In economics, a deadweight loss (also known as excess burden or allocative inefficiency) is a loss of economic efficiency that can occur when equilibrium for a good or service is not Pareto optimal. In other words, either people who would have more marginal benefit than marginal cost are not buying the product, or people who have more marginal cost than marginal benefit are buying the product. Deadweight loss can be beneficial when there is a negative externality, in which case it can be considered a deadweight gain, as it would help those that the negative externality was hurting.
Causes of deadweight loss can include monopoly pricing (in the case of artificial scarcity), externalities, taxes or subsidies, and binding price ceilings or floors. The term deadweight loss may also be referred to as the "excess burden" of monopoly or taxation.
For example, consider a market for nails where the cost of each nail is 10 cents and the demand will decrease linearly from a high demand for free nails to zero demand for nails at $1.10. In a perfectly competitive market, producers would have to charge a price of 10 cents and every customer whose marginal benefit exceeds 10 cents would have a nail. However if there is one producer who has a monopoly on the product, then they will charge whatever price will yield the greatest profit. For this market, the producer would charge 60 cents and thus exclude every customer who had less than 60 cents of marginal benefit. The deadweight loss is then the economic benefit forgone by these customers due to the monopoly pricing.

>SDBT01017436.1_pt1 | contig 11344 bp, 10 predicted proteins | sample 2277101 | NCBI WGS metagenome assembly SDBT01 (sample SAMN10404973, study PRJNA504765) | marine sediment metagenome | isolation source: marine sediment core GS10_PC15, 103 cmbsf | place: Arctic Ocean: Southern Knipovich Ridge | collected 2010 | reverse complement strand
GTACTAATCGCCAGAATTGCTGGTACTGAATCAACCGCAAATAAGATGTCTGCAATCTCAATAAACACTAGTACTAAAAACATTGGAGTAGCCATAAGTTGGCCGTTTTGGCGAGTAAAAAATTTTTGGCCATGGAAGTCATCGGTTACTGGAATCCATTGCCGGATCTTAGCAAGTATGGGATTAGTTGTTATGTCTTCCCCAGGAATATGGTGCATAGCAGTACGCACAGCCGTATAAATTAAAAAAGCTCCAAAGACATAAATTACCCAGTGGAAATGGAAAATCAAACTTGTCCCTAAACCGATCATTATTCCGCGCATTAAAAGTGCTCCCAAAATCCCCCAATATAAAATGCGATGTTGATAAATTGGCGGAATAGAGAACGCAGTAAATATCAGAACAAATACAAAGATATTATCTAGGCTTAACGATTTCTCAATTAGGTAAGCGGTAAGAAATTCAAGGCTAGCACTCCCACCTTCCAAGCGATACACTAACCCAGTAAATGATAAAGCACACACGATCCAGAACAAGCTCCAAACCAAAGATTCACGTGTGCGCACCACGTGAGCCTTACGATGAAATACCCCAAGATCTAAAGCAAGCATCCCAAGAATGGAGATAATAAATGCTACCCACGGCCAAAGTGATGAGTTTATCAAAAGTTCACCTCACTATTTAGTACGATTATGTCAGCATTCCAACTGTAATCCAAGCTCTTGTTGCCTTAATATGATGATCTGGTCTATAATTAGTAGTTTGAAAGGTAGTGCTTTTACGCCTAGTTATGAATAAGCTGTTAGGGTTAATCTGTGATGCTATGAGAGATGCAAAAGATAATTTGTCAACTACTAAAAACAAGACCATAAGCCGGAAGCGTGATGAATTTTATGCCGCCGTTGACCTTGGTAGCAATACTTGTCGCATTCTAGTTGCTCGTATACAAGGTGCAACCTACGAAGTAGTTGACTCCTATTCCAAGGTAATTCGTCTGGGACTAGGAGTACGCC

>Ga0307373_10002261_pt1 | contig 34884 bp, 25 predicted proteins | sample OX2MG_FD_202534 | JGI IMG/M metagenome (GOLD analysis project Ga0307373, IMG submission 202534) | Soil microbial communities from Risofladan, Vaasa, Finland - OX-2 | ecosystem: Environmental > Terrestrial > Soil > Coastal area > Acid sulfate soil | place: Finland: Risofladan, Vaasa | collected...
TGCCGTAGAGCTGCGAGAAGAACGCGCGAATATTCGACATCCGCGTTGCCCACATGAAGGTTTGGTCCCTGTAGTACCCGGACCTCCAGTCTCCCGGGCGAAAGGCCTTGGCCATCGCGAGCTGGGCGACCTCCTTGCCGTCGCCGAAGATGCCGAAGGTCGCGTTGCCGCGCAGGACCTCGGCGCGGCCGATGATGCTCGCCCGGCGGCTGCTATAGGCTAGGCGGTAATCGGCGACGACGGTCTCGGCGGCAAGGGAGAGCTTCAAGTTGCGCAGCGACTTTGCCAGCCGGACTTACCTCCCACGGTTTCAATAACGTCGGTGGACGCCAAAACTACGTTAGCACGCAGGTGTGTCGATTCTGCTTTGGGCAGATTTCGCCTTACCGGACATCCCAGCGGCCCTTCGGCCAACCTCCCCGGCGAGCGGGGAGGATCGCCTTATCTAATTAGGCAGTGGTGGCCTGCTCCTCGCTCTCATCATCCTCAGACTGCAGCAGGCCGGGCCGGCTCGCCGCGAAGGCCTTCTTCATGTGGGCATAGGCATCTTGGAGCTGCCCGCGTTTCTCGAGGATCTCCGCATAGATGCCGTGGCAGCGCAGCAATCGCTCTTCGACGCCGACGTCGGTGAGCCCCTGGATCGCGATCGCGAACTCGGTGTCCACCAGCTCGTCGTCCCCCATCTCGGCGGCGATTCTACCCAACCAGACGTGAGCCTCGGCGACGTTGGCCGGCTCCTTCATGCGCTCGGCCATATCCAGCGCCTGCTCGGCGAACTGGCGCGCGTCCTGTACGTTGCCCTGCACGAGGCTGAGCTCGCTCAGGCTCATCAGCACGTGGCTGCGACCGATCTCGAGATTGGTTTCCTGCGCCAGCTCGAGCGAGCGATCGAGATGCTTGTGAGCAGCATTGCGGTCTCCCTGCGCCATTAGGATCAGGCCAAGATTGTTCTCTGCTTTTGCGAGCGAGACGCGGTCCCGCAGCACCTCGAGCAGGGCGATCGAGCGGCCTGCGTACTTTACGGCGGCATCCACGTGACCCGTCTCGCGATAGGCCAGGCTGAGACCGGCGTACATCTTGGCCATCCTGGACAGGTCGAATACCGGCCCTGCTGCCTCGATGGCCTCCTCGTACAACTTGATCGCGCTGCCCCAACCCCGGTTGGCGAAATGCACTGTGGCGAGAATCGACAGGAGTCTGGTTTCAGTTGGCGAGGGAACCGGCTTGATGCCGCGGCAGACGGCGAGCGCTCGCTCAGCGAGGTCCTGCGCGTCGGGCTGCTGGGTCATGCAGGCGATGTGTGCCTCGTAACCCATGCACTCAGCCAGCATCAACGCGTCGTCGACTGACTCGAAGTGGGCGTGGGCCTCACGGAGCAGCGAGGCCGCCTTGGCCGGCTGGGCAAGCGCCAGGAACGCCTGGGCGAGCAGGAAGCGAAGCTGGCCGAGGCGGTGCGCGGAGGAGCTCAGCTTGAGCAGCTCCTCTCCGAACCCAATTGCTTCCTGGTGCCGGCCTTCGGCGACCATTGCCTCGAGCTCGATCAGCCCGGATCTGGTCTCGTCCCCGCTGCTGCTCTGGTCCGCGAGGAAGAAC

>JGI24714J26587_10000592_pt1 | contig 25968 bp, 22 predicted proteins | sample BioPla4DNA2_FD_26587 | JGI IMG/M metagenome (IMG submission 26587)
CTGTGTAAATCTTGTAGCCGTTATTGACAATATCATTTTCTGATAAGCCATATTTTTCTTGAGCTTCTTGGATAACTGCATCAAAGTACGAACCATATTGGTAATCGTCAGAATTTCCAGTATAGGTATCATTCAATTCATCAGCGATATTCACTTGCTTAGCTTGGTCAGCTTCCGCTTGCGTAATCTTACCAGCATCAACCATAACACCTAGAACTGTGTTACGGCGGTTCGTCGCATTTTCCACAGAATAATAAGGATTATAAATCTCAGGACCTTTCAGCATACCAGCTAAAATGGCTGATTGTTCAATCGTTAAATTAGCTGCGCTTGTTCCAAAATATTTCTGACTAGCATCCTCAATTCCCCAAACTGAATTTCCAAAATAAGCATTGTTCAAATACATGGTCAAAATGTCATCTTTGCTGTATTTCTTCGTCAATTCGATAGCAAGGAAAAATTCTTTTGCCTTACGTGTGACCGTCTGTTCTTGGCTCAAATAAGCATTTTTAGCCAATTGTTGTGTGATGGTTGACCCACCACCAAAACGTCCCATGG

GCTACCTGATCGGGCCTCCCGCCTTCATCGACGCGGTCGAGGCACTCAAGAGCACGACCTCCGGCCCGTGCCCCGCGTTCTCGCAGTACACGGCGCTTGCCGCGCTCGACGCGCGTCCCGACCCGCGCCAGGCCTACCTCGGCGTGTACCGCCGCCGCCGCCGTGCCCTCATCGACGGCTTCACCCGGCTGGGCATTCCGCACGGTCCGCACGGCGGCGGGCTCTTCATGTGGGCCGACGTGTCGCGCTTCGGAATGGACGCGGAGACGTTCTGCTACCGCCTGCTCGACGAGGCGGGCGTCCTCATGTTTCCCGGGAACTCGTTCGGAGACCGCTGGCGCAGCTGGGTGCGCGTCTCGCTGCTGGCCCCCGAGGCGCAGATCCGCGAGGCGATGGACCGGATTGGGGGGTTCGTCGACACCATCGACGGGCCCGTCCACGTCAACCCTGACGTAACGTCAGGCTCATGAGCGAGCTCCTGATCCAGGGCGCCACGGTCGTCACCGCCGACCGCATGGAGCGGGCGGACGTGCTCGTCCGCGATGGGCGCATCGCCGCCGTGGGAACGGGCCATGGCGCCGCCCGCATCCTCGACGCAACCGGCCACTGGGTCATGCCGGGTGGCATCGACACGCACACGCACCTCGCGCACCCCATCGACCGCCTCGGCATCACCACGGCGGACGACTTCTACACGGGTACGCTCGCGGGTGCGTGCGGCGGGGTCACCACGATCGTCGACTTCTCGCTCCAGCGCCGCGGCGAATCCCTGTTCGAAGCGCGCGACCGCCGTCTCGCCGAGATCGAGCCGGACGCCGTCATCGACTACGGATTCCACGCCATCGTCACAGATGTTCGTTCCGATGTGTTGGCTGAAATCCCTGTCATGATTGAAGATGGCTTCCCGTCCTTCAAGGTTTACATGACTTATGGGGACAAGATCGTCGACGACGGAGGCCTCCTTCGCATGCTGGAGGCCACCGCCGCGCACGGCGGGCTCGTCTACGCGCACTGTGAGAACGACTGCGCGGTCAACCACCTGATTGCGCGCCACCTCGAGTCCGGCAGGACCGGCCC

Conversely, deadweight loss can also come from consumers buying a product even if it costs more than it benefits them. To describe this, let's use the same nail market, but instead it will be perfectly competitive, with the government giving a 3 cent subsidy to every nail produced. This 3 cent subsidy will push the market price of each nail down to 7 cents. Some consumers then buy nails even though the benefit to them is less than the real cost of 10 cents. This unneeded expense then creates the deadweight loss: resources are not being used efficiently.
If the price of a glass of beer is $3.00 and the price of a glass of wine is $3.00, a consumer might prefer to drink beer. If the government decides to levy a beer tax of $3.00 per glass, the consumer might prefer to drink wine. The excess burden of taxation is the loss of utility to the consumer for drinking wine instead of beer, since everything else remains unchanged. Most notably the tax revenue from this consumer is zero.
Hicks vs. Marshall
An important distinction should be made between Hicksian (per John Hicks) and Marshallian (per Alfred Marshall) deadweight loss. The latter is related to the concept of consumer surplus, such that it can be shown that the Marshallian deadweight loss is zero where demand is perfectly elastic or supply is perfectly inelastic. However, Hicks analyzed the situation through indifference curves and noted that when the Marshallian Demand Curve exhibits perfect inelasticity, the policy or economic situation which caused a distortion in relative prices will have an income effect and that this income effect is a deadweight loss.
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